One of the  most widespread arguments against Christians is that they are “judgmental” or  “always imposing their views on others.” Often, this criticism comes in response  to Christians who speak out against behaviors and lifestyles that God judges as  “sin” and has declared to be an outrage to Him (see Proverbs  16:1). We live in a society where “everyone [does] what [is] right in his  own eyes” (Judges  21:25)—where people insist that there are no moral absolutes, that each man  should decide for himself what is right or wrong, and that we should “tolerate”  (meaning “celebrate”) sinful activities. Those who take seriously the biblical  warnings against sin and dare speak out against evil are written off as  religious fanatics, and all Christians are, ironically, judged as being  “judgmental.”

The Scripture that is used the most to support the idea  that Christians should not judge is Matthew 7:1,  where Jesus says to His disciples, “Judge not, that you be not judged.” It’s one  verse that many unbelievers can quote. Another popular saying, taken from John 8:7, is “He that is  without sin, let him cast the first stone.” But when we read these verses in  their immediate contexts, it becomes glaringly obvious that Jesus is not warning  against every kind of judging but against hypocritical, self-righteous judging (see Matthew  7:1-5; John  8:1-11). In other words, a man should refrain from pronouncing judgment on  those who commit the very sin in which he engages, for “with the judgment [we]  pronounce [we] will be judged” (Matthew  7:2). This exhortation is similar to the point made by the apostle Paul when  he asks, “Do you suppose, O man – you who judge those who practice such things  and yet do them yourself – that you will escape the judgment of God?” (Romans 2:3). These verses are a warning against hypocrisy  and, at the same time, an exhortation to right living.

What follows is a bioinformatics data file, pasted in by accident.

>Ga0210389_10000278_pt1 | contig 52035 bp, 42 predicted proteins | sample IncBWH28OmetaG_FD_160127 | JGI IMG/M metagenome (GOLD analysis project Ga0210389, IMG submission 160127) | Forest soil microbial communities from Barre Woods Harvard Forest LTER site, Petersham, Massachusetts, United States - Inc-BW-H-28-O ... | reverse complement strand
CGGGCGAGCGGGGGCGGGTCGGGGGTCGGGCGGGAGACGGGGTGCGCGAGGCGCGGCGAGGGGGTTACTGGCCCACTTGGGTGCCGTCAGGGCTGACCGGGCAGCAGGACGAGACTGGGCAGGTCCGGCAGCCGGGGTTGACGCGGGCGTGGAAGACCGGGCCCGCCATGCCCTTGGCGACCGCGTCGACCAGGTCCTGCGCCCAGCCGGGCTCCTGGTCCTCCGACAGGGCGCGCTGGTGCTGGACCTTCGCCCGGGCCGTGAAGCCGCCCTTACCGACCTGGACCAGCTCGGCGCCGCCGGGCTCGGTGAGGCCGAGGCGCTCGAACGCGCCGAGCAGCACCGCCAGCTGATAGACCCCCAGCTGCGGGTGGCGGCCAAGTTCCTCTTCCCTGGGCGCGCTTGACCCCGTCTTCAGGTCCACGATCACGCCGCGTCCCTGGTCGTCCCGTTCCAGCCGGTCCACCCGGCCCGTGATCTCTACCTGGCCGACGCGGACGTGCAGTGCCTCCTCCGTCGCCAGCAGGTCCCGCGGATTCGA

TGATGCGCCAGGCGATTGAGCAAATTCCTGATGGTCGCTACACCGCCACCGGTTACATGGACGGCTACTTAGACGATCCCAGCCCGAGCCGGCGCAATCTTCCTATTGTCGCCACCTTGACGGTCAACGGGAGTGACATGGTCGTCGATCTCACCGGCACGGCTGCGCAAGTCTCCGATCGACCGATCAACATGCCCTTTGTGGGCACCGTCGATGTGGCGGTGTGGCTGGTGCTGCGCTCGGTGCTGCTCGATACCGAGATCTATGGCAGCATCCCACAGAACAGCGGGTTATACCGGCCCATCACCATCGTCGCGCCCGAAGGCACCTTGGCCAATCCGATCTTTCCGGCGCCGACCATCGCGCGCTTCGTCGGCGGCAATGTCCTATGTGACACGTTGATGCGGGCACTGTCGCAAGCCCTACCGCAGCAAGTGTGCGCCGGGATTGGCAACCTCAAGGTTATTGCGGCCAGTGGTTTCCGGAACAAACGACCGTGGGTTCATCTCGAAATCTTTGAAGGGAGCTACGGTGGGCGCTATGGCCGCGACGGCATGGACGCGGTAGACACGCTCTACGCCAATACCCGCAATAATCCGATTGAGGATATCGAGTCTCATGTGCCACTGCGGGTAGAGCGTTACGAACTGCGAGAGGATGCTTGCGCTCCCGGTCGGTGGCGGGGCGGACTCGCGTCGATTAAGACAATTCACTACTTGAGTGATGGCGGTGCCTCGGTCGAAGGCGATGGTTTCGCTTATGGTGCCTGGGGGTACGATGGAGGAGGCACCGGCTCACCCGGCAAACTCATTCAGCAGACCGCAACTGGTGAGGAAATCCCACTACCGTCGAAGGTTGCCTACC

However,  hypocritical judging is the only kind of judging the Bible says that Christians  should avoid. The Christian must “judge” or discern between good and evil  (Hebrews  5:14)! We must make spiritual evaluations of the words and behavior of  others, not to find fault, but to effectively guard our hearts against error and  sin (1  Corinthians 2:14-15; Proverbs  4:23). In fact, immediately after Jesus warned His disciples against  hypocritical judgment, He says, “Do not give dogs what is holy, and do not throw  your pearls before pigs” (Matthew  7:6). How is the Christian supposed to know who the “dogs” and the “pigs”  are unless he or she exercises discernment? Furthermore, Jesus warns His  disciples just a few verses later, “Beware of false prophets, who come to you in  sheep’s clothing but inwardly are ravenous wolves. You will recognize them by  their fruits” (Matthew  7:15-16). This admonition is given not only with regard to “false prophets”  but also concerning anyone who comes in the name of Christ but who, by his  actions, denies Christ (Titus 1:16;  cf. Matthew  3:8).

According to Jesus, this kind of judgment is considered “right  judgment” (John 7:24) and  is strongly encouraged. We are to be “as wise as serpents and innocent as doves”  (Matthew  10:16), and wisdom demands that we be discerning (Proverbs 10:13). And when  we have discerned rightly, we are to speak the truth, with love being the  motivating factor (Ephesians  4:15). Love requires that we gently confront those in error with the truth  about their sin with the hope of bringing them to repentance and faith (Galatians 6:1). “Whoever  brings back a sinner from his wandering will save his soul from death” (James 5:20). The true  Christian speaks the truth—not merely what he believes to be the truth,  but the truth as plainly revealed in God’s Word. The truth, especially the truth  about good and evil, exists independently from what we feel or think (Isaiah 5:20-21).

Those who reject or are offended by the truth simply prove the power of God’s  Word to convict the heart of man; for “the Word of God is living and active,  sharper than any two-edged sword, piercing to the division of soul and of  spirit, of joints and of marrow, and discerning the thoughts and intentions of  the heart” (Hebrews  4:12).

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